Ribbon seals are fewer in number than the more common ringed and bearded seals and may be less impacted by sea ice loss because they are pelagic (live at sea) in the summer. If they are pelagic, how do they sleep? They can sleep a number of ways: on their backs or sides, or like buoys in a vertical position. I found it interesting that the seal can close its nostrils similar to how whales close their blowholes.
Ribbon Seal photographed by Tim Sullivan.
Before 10 AM Alaskan time, roughly 130 walrus were spotted as we arrived at sampling station H107. Most were females with calves swimming in the water, with a few small groups resting on ice floes. The sea ice that lingers around Hanna Shoal is a refugia for the walruses, providing them a platform on which to rest near their food (clams and worms) that live in the sediment of the sea floor.
Female walrus with her two calves photographed by Tim Sullivan.
Male walrus photographed by Tim Sullivan.
The gray whale is a conservation success story, as the only whale species that has been removed from the endangered species list. Gray whales summer from the Bering to the Chukchi Sea, and have been documented in these waters at least since the 1950's. In the 1980s, more whales summered in the northern Bering Sea than do currently, but then (as now) they were common along the shore in the Chukchi Sea, especially from Wainwright to Barrow. A large aggregation of feeding gray whales (~ 300 animals) was seen as we transited through the southern Chukchi Sea to the Hanna Shoal study area earlier in the cruise.
Gray whale tail photographed by Tim Sullivan.
There are 19 populations of polar bears in the Arctic. The bears in the Chukchi Sea are maintaining their body condition and populations size, but those in the Beaufort Sea area are not doing as well. With climate change, brown bears appear to be moving north and reports of 'hybrid bears' suggest that they are mating opportunistically with polar bears. In the ABC (Admiralty, Baranof, and Chichagof) islands, in Southeast Alaska, there is a population of brown bears that have been isolated for about 125,000 years. Interestingly, these brown bears are more closely related to polar bears than to any other brown bears despite the 900 mile separation between the ABC islands and the nearest range of the polar bears.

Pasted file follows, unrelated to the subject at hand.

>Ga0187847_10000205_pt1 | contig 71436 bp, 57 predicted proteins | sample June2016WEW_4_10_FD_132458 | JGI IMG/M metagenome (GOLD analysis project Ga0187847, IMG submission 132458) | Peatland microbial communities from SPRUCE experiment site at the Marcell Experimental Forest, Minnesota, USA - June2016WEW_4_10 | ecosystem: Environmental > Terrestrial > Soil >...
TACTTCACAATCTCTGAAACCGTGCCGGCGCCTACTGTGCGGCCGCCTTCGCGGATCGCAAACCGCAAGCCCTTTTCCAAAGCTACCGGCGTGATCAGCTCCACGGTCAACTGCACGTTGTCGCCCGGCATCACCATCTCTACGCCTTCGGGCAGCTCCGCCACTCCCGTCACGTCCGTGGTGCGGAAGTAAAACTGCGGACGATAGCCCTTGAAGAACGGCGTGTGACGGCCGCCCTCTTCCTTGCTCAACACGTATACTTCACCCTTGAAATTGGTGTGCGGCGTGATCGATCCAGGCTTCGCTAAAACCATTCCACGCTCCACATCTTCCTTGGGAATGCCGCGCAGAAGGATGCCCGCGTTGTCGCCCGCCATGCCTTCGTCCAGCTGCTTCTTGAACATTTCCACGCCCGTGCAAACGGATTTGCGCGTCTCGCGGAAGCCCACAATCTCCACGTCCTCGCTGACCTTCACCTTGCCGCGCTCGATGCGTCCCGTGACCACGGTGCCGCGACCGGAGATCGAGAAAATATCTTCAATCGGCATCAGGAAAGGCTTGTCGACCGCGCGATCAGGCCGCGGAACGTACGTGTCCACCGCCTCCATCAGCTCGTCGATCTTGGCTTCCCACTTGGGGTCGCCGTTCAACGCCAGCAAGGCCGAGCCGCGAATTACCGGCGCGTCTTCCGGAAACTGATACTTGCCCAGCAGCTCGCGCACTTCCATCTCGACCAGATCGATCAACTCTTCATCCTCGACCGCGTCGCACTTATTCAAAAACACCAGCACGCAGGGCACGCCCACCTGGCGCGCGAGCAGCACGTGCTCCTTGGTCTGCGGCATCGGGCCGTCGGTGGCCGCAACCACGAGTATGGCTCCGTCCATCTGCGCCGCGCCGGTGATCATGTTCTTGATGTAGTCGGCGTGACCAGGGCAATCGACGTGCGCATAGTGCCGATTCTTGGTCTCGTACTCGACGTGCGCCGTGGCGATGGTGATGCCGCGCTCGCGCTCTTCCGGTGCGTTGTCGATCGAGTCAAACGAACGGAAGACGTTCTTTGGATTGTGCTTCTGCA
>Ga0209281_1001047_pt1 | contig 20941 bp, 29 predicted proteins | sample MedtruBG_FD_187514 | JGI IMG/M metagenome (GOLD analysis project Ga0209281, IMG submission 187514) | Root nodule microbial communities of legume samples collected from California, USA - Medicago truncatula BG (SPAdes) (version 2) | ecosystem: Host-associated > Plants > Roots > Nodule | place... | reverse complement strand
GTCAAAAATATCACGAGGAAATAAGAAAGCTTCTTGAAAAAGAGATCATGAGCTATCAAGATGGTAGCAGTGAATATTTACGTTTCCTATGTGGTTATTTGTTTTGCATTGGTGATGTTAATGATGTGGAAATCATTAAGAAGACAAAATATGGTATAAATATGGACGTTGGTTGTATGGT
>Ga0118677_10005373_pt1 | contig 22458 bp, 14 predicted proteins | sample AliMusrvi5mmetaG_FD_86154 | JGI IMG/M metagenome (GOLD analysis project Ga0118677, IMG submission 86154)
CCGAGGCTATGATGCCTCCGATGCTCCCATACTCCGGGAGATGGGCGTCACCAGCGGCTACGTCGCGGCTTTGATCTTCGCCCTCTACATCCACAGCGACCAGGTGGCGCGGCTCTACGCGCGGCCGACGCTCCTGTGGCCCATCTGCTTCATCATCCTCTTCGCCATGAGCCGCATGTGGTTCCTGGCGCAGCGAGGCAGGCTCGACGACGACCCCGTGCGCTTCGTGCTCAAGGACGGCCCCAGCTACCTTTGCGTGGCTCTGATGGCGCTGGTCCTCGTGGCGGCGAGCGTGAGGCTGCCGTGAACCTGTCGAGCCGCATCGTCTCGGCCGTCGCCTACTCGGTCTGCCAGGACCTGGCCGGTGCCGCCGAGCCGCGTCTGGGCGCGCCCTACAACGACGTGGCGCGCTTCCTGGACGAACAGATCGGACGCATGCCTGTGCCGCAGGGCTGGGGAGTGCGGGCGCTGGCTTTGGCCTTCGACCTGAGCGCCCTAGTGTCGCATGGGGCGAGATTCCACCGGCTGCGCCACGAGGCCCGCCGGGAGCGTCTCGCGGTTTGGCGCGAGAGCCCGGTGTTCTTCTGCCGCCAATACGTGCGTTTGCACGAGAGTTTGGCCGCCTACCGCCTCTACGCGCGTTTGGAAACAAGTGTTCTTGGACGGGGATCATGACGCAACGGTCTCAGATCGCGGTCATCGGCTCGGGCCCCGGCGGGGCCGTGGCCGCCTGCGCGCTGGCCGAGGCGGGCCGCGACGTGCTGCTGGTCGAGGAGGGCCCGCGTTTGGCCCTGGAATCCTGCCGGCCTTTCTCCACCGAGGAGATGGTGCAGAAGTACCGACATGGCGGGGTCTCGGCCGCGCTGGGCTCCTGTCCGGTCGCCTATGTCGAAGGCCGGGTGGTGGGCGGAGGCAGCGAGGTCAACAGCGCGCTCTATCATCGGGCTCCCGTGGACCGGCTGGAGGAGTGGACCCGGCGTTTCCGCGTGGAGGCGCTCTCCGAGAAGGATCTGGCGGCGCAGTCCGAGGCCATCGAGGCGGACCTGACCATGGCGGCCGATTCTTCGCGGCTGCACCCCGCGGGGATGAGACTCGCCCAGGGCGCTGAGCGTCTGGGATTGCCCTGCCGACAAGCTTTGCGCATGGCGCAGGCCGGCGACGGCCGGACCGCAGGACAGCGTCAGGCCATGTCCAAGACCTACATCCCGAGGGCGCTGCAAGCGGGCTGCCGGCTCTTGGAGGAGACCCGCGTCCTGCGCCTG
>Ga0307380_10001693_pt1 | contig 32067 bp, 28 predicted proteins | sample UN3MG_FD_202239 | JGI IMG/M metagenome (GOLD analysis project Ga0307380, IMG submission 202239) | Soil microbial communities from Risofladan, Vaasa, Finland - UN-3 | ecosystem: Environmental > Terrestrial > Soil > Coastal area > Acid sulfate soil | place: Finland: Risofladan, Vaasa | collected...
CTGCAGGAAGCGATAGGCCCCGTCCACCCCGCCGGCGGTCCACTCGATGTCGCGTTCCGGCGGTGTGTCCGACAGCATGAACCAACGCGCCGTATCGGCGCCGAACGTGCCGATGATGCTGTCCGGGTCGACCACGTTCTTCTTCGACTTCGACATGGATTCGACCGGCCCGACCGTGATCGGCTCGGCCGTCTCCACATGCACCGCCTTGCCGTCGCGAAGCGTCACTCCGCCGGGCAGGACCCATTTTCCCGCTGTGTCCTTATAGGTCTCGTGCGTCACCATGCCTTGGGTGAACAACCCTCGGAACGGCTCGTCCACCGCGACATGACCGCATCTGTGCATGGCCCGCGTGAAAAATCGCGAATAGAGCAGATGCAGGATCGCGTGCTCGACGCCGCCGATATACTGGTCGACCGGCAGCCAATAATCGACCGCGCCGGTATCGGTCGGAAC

Polar bear photographed by Tim Sullivan.
The US Fish and Wildlife Service (USFWS) has jurisdiction over walrus, polar bears, manatees, and sea otters. All other aquatic and marine mammals are under the watch of the National Oceanic and Atmospheric Association (NOAA).
Many Alaskan coastal communities depend on marine mammals for subsistence, but changing sea ice conditions are forcing hunters to adapt new strategies. Native Alaskans have a strong connection to the ocean. The ocean is their garden and a source of both food and cultural connection. NOAA, USFWS and Native hunter associations are working together to maintain healthy marine mammal populations.
This Journal would not be possible with out the help of Dr. Sue Moore from NOAA who gave me insight into arctic mammals. All pictures posted on today's blog were compliments of Master Chief Tim Sullivan aboard the USCGC Healy.
Sue Moore looking for marine mammals.
Master Chief Tim Sullivan